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July 15, 2005

Researchers Study Health Impact of 1990-91 Gulf War on Saudi Arabia Population

Researchers from the Risk Sciences and Public Policy Institute of the Johns Hopkins Bloomberg School of Public Health recently concluded an assessment of the public health impacts of the 1990-91 Gulf War on the population of Saudi Arabia. The results of the assessment indicated that exposure to war-related air pollution and trauma had a significant impact on the health of the Saudi population. Data from the assessment was used as part of the Saudi government's claims for compensation of health damages from Iraq, which were recently dismissed by the United Nations Compensation Commission (UNCC).

The investigation was led by Jonathan Samet, MD, chairman of the Department of Epidemiology and co-director of the Risk Sciences and Public Policy Institute, and Patrick Breysse, PhD, director of the Division of Environmental Health Engineering in the Bloomberg School’s Department of Environmental Health Sciences, in conjunction with Ecology and Environment, Inc. of Lancaster, N.Y. and Ecology and Environment of Saudi Arabia Company Limited. It included an evaluation of historical hospital records and air pollution data, a cross-sectional survey of exposure to air pollution during the Gulf War and of the current health status of Saudi citizens, as well as a human health risk assessment. Funding for the assessment was provided to Saudi Arabia by the UNCC.

The cross-sectional survey of exposure to air pollution and the current health status of 20,000 Saudi citizens, known as the Exposure and Health Survey (EHS), was one of the largest public health surveys ever conducted in the Middle East and was developed using validated survey tools. Trained interviewers surveyed approximately 15,000 people randomly selected from communities that were exposed to high levels of air pollution from oil fires and from the exhaust emitted by the large number of military vehicles used in the conflict, as well as to war-related traumatic events. Data from these interviews were compared with a sample of approximately 5,000 people who lived in areas not impacted by the Gulf War air pollution.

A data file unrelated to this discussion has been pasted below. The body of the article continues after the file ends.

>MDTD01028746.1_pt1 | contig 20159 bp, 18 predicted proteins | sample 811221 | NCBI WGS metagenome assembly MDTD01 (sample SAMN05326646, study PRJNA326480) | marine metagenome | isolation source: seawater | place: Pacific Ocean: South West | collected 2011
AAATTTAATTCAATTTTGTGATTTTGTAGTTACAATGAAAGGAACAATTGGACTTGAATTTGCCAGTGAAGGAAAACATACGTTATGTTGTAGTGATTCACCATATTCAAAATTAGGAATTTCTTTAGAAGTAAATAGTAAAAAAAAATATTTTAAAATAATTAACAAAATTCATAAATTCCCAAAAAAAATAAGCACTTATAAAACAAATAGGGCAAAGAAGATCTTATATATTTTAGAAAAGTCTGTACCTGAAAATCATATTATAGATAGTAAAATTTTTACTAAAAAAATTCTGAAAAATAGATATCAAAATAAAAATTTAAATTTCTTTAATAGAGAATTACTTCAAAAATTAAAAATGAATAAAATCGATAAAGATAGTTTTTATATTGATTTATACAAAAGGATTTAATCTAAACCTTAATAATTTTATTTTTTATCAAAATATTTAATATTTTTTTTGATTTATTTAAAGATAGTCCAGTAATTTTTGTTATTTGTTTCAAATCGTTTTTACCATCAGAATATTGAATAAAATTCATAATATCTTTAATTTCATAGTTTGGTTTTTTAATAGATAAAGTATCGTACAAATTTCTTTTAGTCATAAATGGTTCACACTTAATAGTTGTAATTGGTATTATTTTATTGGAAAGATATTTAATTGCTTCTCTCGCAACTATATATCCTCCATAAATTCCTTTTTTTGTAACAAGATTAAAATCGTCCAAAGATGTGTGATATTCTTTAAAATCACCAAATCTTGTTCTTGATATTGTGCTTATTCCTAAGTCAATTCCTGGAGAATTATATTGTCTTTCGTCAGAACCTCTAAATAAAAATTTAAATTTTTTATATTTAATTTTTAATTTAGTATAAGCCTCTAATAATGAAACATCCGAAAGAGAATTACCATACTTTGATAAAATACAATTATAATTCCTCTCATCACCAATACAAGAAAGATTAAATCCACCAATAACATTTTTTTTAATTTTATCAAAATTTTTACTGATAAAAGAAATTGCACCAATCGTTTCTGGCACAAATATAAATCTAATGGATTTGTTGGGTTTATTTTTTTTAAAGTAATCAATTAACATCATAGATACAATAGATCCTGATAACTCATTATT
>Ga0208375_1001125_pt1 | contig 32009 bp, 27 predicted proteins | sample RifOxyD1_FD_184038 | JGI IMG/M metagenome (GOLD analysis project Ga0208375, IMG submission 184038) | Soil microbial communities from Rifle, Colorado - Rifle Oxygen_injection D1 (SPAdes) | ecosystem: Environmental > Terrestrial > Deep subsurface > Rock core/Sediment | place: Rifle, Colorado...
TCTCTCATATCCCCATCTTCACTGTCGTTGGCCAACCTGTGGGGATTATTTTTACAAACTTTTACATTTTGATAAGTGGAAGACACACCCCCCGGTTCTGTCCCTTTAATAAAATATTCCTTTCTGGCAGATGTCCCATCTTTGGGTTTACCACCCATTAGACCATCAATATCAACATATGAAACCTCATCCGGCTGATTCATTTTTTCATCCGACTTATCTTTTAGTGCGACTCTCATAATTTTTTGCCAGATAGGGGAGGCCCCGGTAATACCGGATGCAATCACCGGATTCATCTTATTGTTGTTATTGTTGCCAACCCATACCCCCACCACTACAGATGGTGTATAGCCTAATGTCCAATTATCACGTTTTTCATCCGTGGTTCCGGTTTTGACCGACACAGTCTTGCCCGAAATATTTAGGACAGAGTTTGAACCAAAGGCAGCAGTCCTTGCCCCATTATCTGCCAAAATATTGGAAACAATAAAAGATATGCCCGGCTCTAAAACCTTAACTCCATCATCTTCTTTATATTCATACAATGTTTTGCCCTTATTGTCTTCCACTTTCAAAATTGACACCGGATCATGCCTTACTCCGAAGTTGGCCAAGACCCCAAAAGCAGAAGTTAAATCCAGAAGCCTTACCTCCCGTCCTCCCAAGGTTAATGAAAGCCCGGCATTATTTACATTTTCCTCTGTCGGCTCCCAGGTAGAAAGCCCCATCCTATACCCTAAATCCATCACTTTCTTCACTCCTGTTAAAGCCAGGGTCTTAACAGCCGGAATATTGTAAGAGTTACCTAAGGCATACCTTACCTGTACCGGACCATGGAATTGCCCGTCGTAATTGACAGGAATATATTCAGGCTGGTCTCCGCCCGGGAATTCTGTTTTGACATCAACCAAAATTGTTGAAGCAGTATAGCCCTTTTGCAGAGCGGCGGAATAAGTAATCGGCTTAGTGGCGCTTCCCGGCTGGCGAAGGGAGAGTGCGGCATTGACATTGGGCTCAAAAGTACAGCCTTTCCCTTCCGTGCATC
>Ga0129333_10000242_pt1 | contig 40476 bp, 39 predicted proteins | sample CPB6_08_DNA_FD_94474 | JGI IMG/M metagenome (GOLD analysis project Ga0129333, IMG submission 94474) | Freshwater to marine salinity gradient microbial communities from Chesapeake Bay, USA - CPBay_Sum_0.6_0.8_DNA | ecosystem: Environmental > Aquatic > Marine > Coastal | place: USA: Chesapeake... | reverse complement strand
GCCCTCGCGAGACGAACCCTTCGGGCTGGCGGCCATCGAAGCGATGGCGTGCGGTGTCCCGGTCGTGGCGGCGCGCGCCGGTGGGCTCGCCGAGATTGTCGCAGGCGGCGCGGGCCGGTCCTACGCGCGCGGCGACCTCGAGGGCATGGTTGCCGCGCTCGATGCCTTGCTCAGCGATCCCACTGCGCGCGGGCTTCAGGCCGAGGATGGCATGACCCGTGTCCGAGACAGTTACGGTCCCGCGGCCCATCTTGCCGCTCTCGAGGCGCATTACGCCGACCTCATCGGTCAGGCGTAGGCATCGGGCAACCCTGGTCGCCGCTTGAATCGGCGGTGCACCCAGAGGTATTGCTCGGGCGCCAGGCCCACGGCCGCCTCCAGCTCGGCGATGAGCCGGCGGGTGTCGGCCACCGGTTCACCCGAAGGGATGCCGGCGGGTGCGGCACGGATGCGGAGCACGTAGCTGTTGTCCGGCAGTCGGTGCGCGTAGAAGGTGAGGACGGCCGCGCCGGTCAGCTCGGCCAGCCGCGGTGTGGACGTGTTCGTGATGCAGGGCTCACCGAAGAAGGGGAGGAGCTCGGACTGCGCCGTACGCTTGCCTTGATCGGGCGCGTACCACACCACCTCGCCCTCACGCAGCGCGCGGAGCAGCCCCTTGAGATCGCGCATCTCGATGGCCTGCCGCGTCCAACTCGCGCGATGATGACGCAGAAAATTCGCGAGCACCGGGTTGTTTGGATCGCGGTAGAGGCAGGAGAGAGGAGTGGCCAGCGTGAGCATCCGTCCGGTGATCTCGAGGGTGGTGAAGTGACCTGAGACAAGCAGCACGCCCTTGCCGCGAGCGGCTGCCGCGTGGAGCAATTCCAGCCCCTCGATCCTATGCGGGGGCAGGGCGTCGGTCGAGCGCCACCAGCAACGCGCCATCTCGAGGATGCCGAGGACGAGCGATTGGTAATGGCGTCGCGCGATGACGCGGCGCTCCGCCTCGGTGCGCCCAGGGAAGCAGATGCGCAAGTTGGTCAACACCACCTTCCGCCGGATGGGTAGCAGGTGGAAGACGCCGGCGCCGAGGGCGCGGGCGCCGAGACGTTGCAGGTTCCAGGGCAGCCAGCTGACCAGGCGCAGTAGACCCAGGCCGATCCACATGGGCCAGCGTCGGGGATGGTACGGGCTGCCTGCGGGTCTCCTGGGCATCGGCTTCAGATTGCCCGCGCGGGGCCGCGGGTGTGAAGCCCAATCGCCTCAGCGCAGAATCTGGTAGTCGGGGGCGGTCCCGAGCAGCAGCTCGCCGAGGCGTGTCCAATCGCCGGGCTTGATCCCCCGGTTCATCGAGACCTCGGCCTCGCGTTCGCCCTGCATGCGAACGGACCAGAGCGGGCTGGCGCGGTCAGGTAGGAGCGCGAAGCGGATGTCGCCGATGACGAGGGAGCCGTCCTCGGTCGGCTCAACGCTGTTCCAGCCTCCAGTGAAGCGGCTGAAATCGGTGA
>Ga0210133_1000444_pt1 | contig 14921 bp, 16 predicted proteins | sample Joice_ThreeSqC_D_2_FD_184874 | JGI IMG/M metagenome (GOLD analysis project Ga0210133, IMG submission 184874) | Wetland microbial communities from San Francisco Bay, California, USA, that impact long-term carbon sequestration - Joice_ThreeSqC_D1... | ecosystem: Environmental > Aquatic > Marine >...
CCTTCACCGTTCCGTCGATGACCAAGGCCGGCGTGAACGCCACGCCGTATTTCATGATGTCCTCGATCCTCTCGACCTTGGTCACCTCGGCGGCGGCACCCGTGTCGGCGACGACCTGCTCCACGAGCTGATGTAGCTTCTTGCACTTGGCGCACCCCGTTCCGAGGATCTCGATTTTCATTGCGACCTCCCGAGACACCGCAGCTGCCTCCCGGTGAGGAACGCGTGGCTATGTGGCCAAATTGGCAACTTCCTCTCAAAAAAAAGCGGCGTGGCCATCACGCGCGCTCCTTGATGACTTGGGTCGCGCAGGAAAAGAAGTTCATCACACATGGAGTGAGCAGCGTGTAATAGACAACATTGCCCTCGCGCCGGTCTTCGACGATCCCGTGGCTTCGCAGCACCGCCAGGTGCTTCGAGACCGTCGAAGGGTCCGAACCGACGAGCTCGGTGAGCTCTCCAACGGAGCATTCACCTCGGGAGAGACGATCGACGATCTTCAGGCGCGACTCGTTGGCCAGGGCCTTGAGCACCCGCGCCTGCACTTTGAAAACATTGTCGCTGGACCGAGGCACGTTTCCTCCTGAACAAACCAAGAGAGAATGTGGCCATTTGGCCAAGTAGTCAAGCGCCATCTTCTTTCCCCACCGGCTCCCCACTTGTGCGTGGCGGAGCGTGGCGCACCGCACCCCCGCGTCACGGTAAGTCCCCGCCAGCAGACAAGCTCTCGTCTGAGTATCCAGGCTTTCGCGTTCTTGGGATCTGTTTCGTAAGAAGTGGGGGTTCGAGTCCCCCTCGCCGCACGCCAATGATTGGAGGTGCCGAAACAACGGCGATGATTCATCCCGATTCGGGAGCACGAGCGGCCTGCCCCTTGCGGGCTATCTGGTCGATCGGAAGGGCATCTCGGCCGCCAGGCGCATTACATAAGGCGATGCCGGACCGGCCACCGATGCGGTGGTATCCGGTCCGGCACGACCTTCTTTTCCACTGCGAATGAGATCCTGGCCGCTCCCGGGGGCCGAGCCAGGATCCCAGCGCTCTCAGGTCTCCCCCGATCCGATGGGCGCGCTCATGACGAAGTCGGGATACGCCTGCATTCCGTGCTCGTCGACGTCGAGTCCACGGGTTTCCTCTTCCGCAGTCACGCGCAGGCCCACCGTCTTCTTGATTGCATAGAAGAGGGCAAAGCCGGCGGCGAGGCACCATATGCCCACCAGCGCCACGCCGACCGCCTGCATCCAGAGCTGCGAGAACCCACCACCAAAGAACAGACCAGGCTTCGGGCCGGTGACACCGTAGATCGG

Analysis of the results from the EHS indicated that people living in areas exposed to high levels of air pollution were at a two to three times increased risk of suffering from health problems including asthma, chronic bronchitis and other respiratory conditions as well as cardiovascular disease when compared to people who lived in areas not experiencing the Gulf War-related air pollution. The survey also identified an increased risk for experiencing symptoms associated with post-traumatic stress disorder among the exposed population. The increase ranged from two- to five-fold depending on the evaluation tools used.

Combining the EHS findings of increased health risks with projections of the number of exposed Saudis out to the year 2030 using standard life-table methodology, the Gulf War events were calculated to result in 2 million excess hospital visits, 6 million excess visits to hospital outpatient departments, and 23 million excess visits to primary care health centers.

In addition to the health survey, a quantitative risk assessment was developed to calculate the number of premature deaths associated with the population’s exposure to increased particulate matter air pollution. An analysis of monitored air pollution levels during and immediately after the Gulf War period indicated that the war-exposed area sustained a substantial increase in particulate matter levels. Using data from several previous studies linking increased particulate matter air pollution levels and the risk of premature death, the researchers estimated that nearly 1,400 premature deaths could be predicted to occur from exposure to the increased particulate matter levels.

The researchers are scheduled to present findings from their work at a symposium at the 2005 annual conference of the International Society of Environmental Epidemiology in September.--Tim Parsons